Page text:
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We have a flock of about twenty Katahdin Ewes. They are hair sheep that shed their coats in the spring, so we raise them for meat, not wool. Lambs are born in the early spring. Each ewe usually has twins. Katahdins are good mothers and rarely need our assistance. The lambs are on their feet and nursing soon after birth. The sheep spend the summer and fall rotationally grazing in the pasture or on cover crops. The lambs are fully grass fed and begin going to Sailer's Meats, our local butcher, in the late fall. In the winter the ewes are fed hay. Late in pregnancy the ewes recieve a small supplement of organic or local grain to ensure they have enough nutrients to support the growth of multiple lambs.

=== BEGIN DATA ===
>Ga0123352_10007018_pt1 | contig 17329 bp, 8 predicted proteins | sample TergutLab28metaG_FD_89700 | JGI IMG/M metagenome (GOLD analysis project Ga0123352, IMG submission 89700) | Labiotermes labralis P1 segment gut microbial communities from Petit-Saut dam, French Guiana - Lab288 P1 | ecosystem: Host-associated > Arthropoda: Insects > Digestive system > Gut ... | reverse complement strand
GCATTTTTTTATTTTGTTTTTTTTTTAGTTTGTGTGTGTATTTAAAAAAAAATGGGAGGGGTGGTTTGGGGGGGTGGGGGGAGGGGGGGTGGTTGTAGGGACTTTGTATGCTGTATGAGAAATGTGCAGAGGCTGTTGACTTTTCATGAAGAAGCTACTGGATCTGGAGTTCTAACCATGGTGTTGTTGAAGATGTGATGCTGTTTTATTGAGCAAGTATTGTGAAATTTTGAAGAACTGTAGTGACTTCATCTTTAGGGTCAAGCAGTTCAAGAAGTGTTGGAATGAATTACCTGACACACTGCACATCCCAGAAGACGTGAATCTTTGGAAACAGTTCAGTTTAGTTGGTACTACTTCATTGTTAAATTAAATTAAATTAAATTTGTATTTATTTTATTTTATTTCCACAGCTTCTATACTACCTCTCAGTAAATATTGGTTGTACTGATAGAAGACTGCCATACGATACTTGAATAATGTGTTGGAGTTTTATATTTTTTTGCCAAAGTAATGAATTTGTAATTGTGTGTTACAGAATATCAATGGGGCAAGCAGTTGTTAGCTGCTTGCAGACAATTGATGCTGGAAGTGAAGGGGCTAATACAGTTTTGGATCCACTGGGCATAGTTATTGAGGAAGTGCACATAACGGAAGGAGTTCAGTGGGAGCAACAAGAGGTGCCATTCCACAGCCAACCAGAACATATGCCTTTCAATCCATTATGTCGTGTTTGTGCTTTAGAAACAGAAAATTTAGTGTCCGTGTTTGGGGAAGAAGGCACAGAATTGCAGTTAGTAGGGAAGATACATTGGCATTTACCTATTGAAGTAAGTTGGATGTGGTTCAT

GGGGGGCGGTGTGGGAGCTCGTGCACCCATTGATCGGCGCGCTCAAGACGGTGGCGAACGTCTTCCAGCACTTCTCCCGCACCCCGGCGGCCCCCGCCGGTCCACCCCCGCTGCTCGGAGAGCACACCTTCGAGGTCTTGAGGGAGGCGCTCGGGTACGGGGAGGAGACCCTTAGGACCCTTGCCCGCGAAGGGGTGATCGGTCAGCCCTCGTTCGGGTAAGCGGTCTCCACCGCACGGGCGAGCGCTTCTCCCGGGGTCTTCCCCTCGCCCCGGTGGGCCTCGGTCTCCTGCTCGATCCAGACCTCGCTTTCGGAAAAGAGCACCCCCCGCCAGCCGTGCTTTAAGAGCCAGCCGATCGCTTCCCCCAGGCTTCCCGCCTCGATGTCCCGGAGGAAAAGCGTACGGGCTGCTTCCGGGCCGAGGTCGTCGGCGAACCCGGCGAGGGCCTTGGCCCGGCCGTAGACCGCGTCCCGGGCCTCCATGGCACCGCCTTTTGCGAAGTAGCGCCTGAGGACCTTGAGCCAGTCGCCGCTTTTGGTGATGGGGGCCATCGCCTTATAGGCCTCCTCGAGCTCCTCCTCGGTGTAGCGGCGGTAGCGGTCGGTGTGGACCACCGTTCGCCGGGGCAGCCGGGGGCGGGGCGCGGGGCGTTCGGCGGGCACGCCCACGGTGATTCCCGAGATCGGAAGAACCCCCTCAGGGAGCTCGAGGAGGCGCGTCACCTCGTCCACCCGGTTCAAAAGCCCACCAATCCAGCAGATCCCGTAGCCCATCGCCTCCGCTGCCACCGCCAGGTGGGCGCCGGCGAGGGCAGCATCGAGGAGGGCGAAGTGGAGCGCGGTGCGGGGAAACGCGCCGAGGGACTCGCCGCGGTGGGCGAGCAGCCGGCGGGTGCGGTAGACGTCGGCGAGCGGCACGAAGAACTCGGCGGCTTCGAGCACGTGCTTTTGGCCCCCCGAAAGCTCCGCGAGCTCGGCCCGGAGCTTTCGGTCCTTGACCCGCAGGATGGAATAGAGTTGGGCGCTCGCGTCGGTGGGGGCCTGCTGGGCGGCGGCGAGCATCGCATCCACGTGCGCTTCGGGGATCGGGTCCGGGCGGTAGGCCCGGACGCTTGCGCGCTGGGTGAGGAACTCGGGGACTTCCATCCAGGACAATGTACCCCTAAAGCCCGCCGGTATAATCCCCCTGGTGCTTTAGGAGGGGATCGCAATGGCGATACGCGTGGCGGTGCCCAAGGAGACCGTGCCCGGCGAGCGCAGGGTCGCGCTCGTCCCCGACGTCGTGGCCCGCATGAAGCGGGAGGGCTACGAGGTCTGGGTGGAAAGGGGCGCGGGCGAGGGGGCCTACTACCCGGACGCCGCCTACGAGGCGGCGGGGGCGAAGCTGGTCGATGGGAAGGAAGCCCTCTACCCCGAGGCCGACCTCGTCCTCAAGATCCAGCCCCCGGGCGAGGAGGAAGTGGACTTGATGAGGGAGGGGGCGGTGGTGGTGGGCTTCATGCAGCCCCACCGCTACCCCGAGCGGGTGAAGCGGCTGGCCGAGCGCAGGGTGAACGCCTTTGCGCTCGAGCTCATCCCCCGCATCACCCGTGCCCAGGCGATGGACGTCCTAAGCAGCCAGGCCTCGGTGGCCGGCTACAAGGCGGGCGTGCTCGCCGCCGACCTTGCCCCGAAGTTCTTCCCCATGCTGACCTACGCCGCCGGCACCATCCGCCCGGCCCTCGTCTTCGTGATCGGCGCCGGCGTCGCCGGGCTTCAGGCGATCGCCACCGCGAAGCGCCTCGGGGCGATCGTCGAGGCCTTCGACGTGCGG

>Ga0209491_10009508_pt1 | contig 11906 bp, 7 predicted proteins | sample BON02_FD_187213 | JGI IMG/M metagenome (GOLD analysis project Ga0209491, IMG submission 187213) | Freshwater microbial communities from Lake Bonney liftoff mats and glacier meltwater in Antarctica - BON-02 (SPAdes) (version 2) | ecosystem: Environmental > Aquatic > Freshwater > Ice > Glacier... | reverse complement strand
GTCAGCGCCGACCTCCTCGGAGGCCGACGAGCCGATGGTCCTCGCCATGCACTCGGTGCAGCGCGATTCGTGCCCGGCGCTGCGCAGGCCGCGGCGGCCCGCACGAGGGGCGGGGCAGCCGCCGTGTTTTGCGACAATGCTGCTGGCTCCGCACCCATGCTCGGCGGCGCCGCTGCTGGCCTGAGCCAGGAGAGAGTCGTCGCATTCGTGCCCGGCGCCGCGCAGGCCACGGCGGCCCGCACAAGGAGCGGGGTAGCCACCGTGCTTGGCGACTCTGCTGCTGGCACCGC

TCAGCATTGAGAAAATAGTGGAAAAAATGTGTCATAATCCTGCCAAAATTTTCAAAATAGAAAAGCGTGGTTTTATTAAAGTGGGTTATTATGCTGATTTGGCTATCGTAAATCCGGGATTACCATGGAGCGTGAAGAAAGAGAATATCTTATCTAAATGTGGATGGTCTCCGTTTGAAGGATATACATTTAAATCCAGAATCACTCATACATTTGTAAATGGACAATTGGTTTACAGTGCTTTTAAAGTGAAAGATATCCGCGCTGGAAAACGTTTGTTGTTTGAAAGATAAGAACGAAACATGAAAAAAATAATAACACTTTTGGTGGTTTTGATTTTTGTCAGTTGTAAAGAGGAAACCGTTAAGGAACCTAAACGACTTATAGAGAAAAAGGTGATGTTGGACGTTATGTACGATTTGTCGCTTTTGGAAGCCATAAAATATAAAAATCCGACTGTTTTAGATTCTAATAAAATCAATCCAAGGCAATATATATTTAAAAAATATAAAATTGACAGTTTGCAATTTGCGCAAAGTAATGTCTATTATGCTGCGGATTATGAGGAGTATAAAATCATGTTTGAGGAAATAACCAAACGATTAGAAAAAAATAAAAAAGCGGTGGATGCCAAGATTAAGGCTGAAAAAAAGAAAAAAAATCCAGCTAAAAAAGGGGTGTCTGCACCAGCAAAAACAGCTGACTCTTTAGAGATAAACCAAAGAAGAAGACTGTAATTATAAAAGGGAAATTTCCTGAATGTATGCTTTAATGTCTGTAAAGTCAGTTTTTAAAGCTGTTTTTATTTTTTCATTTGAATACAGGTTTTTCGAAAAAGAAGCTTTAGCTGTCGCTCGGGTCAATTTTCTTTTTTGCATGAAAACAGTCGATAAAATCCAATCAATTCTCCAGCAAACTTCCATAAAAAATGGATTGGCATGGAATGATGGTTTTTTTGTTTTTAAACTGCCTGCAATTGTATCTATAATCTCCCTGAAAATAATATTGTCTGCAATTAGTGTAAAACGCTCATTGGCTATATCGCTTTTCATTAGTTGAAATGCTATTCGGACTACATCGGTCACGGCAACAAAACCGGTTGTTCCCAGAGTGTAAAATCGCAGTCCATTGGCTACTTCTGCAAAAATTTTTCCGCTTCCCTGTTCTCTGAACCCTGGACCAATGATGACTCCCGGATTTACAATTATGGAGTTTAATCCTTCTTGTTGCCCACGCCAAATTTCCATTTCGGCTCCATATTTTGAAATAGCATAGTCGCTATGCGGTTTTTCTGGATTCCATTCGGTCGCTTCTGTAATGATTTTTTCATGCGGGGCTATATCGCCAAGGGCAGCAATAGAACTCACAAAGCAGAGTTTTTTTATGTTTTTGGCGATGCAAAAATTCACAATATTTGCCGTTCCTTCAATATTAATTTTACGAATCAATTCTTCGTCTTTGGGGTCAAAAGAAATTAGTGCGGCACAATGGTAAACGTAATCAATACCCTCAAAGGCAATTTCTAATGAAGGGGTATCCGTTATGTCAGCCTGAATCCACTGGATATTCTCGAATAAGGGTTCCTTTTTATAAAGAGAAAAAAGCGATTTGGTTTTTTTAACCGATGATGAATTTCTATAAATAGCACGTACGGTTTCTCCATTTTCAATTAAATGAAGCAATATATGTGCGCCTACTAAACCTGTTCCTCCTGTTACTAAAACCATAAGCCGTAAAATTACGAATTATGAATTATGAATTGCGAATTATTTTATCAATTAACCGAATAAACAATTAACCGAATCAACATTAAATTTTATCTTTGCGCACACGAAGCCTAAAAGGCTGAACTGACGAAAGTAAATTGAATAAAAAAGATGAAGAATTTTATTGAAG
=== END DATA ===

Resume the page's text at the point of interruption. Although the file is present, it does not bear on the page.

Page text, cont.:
For those of you who are new to eating lamb, please don't be intimidated. Tony and I didn't grow up eating lamb, but now we are hooked. Cooking lamb is as easy as cooking beef or pork, with the added benefit of being healthier for you. It is also very tender and flavorful. Check out some recipes from the American Lamb Board if you need some ideas on how to use unfamiliar cuts.

Lamb will be available for delivery in the late fall, but we start taking orders in the spring. This year we are offering whole lamb. If a whole is too much for you, please try to find a friend or family member to share it with you. It will be cut and packaged to your specifications. It is USDA inspected and vacuum packed. We also occasionally have mutton available. Please check our online FARM STORE for ordering. Feel free email or call with any questions. 

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